Gene Pitney

Blue Angel: The Bronze Sessions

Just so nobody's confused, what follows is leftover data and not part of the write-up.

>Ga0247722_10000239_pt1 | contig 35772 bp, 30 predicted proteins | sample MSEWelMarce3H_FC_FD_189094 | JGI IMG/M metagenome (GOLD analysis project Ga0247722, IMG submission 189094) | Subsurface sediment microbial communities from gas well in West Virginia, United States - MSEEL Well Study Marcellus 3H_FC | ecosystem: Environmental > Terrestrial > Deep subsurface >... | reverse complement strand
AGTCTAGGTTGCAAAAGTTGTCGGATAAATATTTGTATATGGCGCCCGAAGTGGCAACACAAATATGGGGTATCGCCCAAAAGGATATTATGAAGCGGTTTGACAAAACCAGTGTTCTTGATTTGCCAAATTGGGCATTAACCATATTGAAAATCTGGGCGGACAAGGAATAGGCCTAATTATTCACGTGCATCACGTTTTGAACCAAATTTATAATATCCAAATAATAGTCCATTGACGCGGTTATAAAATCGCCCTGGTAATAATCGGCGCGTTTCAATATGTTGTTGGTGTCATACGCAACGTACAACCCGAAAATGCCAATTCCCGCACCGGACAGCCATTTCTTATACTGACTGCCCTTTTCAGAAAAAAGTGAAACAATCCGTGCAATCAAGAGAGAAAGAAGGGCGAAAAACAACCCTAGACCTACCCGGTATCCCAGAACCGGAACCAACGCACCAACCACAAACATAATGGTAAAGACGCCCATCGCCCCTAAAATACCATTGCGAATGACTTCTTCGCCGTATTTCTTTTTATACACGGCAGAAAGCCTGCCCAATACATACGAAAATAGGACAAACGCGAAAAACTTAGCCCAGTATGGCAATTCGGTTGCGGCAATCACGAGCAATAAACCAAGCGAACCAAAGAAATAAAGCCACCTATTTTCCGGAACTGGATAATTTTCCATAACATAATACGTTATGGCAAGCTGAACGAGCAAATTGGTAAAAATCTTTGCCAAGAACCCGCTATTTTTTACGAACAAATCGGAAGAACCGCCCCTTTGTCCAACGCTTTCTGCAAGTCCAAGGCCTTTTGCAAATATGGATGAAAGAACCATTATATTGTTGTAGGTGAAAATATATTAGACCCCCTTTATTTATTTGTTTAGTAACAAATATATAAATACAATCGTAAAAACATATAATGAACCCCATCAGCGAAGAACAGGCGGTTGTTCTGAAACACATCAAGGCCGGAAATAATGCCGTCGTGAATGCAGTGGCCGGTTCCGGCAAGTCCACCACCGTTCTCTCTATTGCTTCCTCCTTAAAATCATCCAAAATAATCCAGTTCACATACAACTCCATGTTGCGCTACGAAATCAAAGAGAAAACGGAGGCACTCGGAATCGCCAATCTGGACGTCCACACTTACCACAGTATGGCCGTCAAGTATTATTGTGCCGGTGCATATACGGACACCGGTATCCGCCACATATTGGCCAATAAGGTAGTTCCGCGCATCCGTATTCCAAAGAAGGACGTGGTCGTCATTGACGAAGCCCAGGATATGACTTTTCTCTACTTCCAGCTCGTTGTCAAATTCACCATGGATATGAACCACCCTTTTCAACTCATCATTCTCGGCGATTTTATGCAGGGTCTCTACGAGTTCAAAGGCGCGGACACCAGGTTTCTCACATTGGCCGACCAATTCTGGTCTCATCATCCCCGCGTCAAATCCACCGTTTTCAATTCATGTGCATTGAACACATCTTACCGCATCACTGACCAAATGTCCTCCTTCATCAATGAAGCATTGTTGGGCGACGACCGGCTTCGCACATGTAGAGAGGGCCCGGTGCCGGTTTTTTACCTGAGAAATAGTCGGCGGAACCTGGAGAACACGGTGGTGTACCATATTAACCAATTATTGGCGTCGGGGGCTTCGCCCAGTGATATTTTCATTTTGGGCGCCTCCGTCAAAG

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With his clear and highly emotionally charged singing style, Gene Pitney struck his commercial peak in the early '60s (just before the Beatles hit) with top-notch records like 1961's "Town Without Pity" and a pair of 1962 delights, "(The Man Who Shot) Liberty Valance" (a pop-country crossover before there was such a thing) and "Only Love Can Break a Heart," from the Burt Bacharach/Hal David songwriting team. The rise of rock (as opposed to rock & roll) in the wake of the Beatles essentially doomed Pitney's career in the U.S., but he remained a top concert draw and managed a few more hits in Europe in the '70s, although nothing remotely approached his peak singles from the decade before. This double-disc set effectively tells the musical story of the latter-day Pitney, containing all 12 tracks from his Pitney '75 album for Gerry Bron's Bronze Records imprint along with seven other cuts from the Bronze sessions and a second disc bonus EP featuring a half-dozen tracks Pitney made for his own Pittfield label in 1990. It would be great to say that Pitney kept his touch to the end, but as these tracks show, that really isn't the case. With a few exceptions (the breezy country harmonies of "California Free," the sincerity of "Morning in April," the spunk of "Train of Thought"), the Bronze material sounds mostly dated and forced, and Pitney's trademark quavering vocals here sound less like a personal style than a serious affectation. The Pittfield cuts have even less originality, sounding sadly like Pitney performing his own karaoke show, and his version of a hit he wrote for the Crystals thirty years earlier, "He's a Rebel" (done here as "She's a Rebel"), is an embarrassment. Stick with a good collection of his '60s hits. This one is for zealous fans and collectors only.

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